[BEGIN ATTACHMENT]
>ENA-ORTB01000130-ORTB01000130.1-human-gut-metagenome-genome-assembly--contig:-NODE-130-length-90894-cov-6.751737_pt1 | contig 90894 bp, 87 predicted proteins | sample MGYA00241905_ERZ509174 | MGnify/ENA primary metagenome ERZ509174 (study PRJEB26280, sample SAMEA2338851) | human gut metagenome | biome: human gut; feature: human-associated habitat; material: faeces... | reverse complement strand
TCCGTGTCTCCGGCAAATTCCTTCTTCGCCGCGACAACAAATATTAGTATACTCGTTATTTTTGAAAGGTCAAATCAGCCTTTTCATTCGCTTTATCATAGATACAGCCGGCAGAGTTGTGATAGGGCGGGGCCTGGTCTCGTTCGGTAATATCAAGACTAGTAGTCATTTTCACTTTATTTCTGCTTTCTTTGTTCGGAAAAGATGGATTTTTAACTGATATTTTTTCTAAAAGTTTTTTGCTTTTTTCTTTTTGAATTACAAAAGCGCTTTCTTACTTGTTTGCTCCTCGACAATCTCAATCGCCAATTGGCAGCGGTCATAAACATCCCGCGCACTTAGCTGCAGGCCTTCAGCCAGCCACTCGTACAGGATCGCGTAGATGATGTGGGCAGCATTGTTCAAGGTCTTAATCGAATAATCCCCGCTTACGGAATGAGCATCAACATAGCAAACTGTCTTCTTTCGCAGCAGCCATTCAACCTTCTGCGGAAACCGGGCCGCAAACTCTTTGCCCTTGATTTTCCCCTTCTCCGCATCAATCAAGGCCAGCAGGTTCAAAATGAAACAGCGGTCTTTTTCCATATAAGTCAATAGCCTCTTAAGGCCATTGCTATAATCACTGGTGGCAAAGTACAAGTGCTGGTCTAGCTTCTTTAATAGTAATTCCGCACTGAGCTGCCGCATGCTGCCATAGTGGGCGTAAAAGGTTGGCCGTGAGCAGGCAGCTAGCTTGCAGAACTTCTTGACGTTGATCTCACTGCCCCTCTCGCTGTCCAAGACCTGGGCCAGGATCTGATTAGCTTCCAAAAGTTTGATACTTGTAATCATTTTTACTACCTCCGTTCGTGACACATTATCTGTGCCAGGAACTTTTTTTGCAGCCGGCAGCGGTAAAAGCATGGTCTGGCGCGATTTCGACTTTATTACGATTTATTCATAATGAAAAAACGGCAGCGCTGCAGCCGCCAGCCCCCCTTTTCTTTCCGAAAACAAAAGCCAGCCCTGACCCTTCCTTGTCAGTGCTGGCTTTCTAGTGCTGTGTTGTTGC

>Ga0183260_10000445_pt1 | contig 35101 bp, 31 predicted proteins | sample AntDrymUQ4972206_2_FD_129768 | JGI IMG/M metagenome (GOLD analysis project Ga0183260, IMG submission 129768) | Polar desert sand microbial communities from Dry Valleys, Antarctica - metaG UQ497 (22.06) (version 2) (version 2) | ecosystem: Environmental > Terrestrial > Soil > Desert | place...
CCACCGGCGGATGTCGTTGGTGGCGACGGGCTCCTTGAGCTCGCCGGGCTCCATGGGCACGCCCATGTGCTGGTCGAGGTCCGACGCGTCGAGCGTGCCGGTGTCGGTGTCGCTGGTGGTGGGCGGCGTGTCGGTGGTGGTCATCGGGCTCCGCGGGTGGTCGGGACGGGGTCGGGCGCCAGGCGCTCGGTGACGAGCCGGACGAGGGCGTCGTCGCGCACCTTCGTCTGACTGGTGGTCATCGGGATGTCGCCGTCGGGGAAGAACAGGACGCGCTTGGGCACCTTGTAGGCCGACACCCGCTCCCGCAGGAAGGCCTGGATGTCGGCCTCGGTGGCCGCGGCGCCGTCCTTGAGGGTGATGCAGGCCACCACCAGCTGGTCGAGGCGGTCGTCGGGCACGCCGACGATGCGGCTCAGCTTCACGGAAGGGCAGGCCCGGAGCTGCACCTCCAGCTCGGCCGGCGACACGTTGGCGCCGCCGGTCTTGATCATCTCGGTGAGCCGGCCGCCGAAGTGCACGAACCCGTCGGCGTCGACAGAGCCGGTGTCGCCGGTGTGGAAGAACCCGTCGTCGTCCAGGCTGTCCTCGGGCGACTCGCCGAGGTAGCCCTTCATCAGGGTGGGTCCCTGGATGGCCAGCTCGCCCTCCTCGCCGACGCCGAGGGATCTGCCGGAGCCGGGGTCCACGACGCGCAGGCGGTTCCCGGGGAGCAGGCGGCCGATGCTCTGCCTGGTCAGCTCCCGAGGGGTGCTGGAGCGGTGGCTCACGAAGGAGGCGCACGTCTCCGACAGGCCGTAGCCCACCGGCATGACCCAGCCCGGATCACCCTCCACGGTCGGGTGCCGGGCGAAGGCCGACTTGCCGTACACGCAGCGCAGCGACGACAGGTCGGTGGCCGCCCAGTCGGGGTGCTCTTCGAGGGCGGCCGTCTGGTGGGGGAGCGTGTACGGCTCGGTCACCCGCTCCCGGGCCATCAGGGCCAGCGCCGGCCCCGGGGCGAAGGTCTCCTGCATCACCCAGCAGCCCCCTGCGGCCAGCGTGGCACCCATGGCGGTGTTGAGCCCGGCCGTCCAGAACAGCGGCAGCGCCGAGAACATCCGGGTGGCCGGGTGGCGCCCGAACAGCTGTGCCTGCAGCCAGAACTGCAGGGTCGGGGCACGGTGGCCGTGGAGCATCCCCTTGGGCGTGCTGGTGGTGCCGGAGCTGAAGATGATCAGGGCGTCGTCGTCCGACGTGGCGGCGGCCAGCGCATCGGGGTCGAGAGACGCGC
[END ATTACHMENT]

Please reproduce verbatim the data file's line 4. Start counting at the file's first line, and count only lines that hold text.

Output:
CCACCGGCGGATGTCGTTGGTGGCGACGGGCTCCTTGAGCTCGCCGGGCTCCATGGGCACGCCCATGTGCTGGTCGAGGTCCGACGCGTCGAGCGTGCCGGTGTCGGTGTCGCTGGTGGTGGGCGGCGTGTCGGTGGTGGTCATCGGGCTCCGCGGGTGGTCGGGACGGGGTCGGGCGCCAGGCGCTCGGTGACGAGCCGGACGAGGGCGTCGTCGCGCACCTTCGTCTGACTGGTGGTCATCGGGATGTCGCCGTCGGGGAAGAACAGGACGCGCTTGGGCACCTTGTAGGCCGACACCCGCTCCCGCAGGAAGGCCTGGATGTCGGCCTCGGTGGCCGCGGCGCCGTCCTTGAGGGTGATGCAGGCCACCACCAGCTGGTCGAGGCGGTCGTCGGGCACGCCGACGATGCGGCTCAGCTTCACGGAAGGGCAGGCCCGGAGCTGCACCTCCAGCTCGGCCGGCGACACGTTGGCGCCGCCGGTCTTGATCATCTCGGTGAGCCGGCCGCCGAAGTGCACGAACCCGTCGGCGTCGACAGAGCCGGTGTCGCCGGTGTGGAAGAACCCGTCGTCGTCCAGGCTGTCCTCGGGCGACTCGCCGAGGTAGCCCTTCATCAGGGTGGGTCCCTGGATGGCCAGCTCGCCCTCCTCGCCGACGCCGAGGGATCTGCCGGAGCCGGGGTCCACGACGCGCAGGCGGTTCCCGGGGAGCAGGCGGCCGATGCTCTGCCTGGTCAGCTCCCGAGGGGTGCTGGAGCGGTGGCTCACGAAGGAGGCGCACGTCTCCGACAGGCCGTAGCCCACCGGCATGACCCAGCCCGGATCACCCTCCACGGTCGGGTGCCGGGCGAAGGCCGACTTGCCGTACACGCAGCGCAGCGACGACAGGTCGGTGGCCGCCCAGTCGGGGTGCTCTTCGAGGGCGGCCGTCTGGTGGGGGAGCGTGTACGGCTCGGTCACCCGCTCCCGGGCCATCAGGGCCAGCGCCGGCCCCGGGGCGAAGGTCTCCTGCATCACCCAGCAGCCCCCTGCGGCCAGCGTGGCACCCATGGCGGTGTTGAGCCCGGCCGTCCAGAACAGCGGCAGCGCCGAGAACATCCGGGTGGCCGGGTGGCGCCCGAACAGCTGTGCCTGCAGCCAGAACTGCAGGGTCGGGGCACGGTGGCCGTGGAGCATCCCCTTGGGCGTGCTGGTGGTGCCGGAGCTGAAGATGATCAGGGCGTCGTCGTCCGACGTGGCGGCGGCCAGCGCATCGGGGTCGAGAGACGCGC